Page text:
Europeans Like Houston’s Look

I was twice riding my bicycle downtown in the past two weeks to experience several blocks of downtown closed to traffic. It was obvious it was a movie or TV shoot. I had an agenda, so I didn’t linger to find out.

photo Steve Campbell:Houston ChronicleI was almost right; it was a TV commercial shoot. For German cell phones.

There was an article about some of the reasons that Europeans and Asian like doing photo shoots in Houston. One of the reason was many reflective buildings that do a very good job of lighting automobiles.

So, apparently the Europeans like the “look” of Houston. They may not know it, but their marketeers do.

The whole story is worth reading:

Lights, Camera, Houston!

Producers of commercials say architecture is photogenic

By TINA MARIE MACIAS
Copyright 2007 Houston Chronicle
June 4, 2007, 10:01AM

Around lunch hour, strolling down Travis Street, it’s fairly normal to see pedestrians slowing traffic as they cross the street, talk on their cell phones and move at a bovine pace.

But recently it was a little slower than usual at Travis and Rusk. Maybe it was the variation of He’s Got the Whole World in His Hands blasting on the corner. Or the screens covering the sidewalk, or the large video camera blocking pedestrians’ stride. Something strange was happening.

The largest telecommunications network in the world, Vodafone — its U.S. arm is Verizon Wireless — was wrapping a five-day shoot for a German high-tech phone/wireless device, said production coordinator Kyle Weygandt, whose local company, Amazon Films, helped with the shoot.

“A lot of European companies like to use Houston because it has a new and old look to it,” Weygandt said. “It’s just a variety of looks.”

Houston Film Commission executive director Rick Ferguson said many European companies want to film here because of the the uncluttered skyline and architecture.

A German-language BMW commercial was filmed in Houston in April. Auto companies, in particular, love filming commercials in Houston, Ferguson said. That’s because the city has “so many high-tech and modern buildings that have reflective surfaces.” The good lighting off the buildings can make the car look great from all angles.

Over the past three years, about half of the 192 commercials that have gone through the Houston Film Commission — which represent about 50 percent of the ads filmed in the city — have been for European or Asian products.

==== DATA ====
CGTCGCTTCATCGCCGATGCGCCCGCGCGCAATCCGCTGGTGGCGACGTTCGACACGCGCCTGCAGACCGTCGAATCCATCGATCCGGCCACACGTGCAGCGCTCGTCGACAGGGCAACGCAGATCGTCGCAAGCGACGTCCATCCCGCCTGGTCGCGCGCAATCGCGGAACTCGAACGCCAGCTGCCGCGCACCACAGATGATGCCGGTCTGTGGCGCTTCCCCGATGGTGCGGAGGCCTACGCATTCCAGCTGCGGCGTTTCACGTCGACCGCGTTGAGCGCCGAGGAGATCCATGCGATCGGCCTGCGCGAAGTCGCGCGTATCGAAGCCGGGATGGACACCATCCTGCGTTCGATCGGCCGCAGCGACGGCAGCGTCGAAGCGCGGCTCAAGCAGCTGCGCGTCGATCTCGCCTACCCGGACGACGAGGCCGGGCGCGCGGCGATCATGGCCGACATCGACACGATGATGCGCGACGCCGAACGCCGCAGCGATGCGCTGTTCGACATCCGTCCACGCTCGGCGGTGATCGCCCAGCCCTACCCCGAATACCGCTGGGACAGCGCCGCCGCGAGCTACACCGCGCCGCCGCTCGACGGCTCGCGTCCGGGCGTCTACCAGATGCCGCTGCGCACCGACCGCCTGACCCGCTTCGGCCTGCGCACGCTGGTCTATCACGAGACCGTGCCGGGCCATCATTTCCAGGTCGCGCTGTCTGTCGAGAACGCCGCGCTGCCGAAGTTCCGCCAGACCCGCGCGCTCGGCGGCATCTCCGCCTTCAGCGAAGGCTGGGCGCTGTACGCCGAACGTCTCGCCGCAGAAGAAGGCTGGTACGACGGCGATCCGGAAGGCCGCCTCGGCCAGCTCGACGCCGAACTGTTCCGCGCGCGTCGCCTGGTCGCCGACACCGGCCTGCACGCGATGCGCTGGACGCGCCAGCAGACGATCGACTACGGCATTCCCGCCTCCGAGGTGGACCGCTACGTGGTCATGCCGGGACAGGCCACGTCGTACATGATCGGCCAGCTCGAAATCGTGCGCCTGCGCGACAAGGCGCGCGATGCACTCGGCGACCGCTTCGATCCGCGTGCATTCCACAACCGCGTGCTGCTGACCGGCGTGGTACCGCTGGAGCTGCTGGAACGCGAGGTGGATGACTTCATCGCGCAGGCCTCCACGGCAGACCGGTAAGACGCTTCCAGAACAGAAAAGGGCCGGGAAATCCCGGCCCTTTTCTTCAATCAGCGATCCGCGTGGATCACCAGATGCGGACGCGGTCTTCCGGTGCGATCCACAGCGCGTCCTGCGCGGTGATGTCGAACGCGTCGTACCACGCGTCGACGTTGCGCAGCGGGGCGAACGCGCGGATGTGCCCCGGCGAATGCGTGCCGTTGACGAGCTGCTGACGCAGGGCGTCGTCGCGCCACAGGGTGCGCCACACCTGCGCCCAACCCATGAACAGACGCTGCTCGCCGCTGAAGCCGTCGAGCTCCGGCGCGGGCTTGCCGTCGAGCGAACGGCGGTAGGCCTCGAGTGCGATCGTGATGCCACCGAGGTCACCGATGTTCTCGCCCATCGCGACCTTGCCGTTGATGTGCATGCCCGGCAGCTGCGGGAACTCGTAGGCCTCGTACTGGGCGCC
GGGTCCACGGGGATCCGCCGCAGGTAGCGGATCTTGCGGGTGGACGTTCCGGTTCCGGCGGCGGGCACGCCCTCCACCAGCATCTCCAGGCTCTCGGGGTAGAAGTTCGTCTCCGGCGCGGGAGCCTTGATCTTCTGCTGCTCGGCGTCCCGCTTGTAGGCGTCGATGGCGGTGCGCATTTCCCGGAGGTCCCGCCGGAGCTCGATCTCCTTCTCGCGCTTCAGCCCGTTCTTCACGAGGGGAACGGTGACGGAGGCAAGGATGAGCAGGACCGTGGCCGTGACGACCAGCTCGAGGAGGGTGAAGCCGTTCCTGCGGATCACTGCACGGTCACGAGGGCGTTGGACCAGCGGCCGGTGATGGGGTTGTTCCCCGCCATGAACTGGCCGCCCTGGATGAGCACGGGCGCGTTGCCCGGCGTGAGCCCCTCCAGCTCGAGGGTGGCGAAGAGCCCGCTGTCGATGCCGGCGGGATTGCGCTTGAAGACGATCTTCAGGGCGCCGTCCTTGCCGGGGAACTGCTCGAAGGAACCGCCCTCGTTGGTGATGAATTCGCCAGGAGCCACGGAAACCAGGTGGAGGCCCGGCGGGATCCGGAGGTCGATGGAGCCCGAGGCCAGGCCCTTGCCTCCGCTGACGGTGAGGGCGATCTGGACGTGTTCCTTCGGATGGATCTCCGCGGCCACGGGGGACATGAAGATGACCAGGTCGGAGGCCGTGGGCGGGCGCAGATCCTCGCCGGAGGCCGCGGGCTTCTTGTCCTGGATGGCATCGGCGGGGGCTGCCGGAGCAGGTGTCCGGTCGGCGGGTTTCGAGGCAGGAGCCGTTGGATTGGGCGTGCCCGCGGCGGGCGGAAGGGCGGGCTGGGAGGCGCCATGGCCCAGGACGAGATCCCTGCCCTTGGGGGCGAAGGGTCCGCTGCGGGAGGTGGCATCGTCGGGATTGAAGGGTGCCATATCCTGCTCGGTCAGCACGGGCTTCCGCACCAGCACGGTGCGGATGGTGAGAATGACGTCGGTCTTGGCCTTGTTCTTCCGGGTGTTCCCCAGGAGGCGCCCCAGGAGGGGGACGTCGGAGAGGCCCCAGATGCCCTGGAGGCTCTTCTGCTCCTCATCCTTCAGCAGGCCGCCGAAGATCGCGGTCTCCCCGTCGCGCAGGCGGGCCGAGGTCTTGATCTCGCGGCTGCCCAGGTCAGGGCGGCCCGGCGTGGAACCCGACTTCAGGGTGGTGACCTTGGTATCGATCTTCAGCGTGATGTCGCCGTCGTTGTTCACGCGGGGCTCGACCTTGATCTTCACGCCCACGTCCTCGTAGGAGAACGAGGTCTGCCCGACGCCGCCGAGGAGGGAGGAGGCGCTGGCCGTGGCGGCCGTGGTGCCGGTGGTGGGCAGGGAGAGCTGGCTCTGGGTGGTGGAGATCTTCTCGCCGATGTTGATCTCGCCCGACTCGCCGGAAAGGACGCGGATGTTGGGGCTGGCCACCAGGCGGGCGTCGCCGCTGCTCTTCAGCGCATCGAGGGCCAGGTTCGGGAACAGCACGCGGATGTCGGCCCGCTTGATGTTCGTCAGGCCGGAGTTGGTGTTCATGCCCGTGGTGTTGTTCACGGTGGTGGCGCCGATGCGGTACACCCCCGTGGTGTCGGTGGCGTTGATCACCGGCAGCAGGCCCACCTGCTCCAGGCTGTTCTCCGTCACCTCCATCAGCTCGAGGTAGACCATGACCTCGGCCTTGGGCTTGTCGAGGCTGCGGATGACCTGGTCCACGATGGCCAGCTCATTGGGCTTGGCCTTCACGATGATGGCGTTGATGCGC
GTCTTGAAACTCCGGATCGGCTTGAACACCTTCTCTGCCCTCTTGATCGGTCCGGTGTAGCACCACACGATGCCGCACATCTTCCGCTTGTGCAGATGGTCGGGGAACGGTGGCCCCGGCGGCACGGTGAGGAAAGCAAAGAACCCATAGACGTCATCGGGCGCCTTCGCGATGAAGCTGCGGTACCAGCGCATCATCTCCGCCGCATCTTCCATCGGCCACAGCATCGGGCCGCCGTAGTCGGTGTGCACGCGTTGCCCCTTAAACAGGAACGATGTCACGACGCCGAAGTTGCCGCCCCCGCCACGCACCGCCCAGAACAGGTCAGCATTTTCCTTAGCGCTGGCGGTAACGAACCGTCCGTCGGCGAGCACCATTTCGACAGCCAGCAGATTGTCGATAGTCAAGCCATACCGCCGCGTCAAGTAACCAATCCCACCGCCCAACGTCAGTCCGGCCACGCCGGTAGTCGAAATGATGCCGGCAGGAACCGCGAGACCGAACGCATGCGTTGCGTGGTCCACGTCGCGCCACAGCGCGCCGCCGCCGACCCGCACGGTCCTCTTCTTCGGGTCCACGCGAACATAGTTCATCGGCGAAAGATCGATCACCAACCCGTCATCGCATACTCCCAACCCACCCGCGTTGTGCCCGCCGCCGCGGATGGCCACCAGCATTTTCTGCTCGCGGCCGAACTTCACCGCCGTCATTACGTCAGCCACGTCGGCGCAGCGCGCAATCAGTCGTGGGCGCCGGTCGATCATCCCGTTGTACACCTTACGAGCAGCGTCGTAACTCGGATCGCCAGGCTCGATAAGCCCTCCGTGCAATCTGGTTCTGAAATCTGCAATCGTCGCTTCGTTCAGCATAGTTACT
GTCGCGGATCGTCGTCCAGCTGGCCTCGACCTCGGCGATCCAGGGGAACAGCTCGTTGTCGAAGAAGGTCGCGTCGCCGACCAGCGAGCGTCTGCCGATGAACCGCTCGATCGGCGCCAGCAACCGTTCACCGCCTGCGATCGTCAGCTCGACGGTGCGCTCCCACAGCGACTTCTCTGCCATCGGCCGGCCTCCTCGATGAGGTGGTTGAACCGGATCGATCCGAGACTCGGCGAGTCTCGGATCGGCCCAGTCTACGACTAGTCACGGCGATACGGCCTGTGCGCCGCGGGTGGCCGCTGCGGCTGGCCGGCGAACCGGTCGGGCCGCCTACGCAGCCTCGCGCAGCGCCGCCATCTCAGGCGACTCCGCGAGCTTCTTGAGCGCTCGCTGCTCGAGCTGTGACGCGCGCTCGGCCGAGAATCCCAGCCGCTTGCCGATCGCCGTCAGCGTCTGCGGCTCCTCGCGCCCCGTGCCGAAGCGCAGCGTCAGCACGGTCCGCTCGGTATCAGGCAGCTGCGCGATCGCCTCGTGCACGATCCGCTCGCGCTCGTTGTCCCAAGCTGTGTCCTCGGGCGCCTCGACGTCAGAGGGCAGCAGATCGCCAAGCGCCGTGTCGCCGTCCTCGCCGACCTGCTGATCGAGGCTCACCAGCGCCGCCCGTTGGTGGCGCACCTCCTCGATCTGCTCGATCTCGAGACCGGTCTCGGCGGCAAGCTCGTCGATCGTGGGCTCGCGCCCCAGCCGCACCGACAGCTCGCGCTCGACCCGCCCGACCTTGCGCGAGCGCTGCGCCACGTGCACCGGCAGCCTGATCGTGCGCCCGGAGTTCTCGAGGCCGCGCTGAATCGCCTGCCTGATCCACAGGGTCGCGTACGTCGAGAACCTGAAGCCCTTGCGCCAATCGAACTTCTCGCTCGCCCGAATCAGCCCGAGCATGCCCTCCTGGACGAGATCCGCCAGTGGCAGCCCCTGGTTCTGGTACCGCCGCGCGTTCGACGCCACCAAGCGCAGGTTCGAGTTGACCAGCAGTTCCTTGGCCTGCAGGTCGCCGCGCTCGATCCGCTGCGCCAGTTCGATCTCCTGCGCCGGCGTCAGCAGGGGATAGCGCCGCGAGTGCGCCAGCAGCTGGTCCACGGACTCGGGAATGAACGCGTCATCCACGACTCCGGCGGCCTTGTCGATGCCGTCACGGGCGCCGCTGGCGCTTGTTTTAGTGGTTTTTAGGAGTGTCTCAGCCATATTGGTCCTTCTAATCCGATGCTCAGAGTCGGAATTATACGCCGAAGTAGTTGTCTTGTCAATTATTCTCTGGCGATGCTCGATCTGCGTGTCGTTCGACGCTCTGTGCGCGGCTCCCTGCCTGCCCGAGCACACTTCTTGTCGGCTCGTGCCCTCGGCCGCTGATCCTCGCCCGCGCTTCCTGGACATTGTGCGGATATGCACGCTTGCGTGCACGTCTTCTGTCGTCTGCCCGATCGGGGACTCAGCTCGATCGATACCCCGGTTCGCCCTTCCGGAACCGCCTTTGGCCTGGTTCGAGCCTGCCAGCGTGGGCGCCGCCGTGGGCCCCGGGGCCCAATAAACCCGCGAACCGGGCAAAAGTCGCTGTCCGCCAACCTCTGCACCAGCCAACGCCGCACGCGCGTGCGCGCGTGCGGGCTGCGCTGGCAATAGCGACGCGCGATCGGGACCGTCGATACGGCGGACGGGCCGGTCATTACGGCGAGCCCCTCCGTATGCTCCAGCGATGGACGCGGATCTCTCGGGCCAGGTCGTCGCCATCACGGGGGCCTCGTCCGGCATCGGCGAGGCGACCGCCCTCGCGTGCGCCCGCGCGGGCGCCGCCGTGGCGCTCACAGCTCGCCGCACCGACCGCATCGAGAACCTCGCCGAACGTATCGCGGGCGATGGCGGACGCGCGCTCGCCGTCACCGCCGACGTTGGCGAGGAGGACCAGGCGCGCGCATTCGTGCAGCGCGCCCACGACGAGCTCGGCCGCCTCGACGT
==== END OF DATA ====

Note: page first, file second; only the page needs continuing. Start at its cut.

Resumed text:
Foreign directors, Ferguson said, like the city’s versatility, the cooperation they get from public officials and the way the downtown skyline looks from Allen Parkway or Memorial Drive at the “magic hour”— right before dusk when the lighting is perfect.

About 500 feature films, television movies, miniseries, TV pilots, music videos, commercials and documentaries were shot in the Bayou City from 2004 to 2006, Ferguson said.

The Vodafone commercial was particularly complicated. Between securing traffic, park and animal permits, scouting locations and talking to local business owners, it took weeks to plan the shoots.

Shooting began May 19, when production shut down the intersection of Rusk and Louisiana for two days. It continued with filming in Memorial Park and at Travis and Rusk.

Stylist Sally McDermott said Houston worked well with the commercial’s story — a man goes through the city and experiences a variety of problems but still always has Internet service on his phone.

Thus the new take on He’s Got the Whole World in His Hands. “He’s got information in his hands/ He’s got the whole world in his hands.”

McDermott is originally from South Africa, and she now works all over the world. The Vodafone ad was her first job in Houston.

She gushed about how phone-friendly the city was, how great the people were. She loved the seamstresses and the shopping. “The Galleria,” she said, “is just fantastic.”

tina.macias@chron.com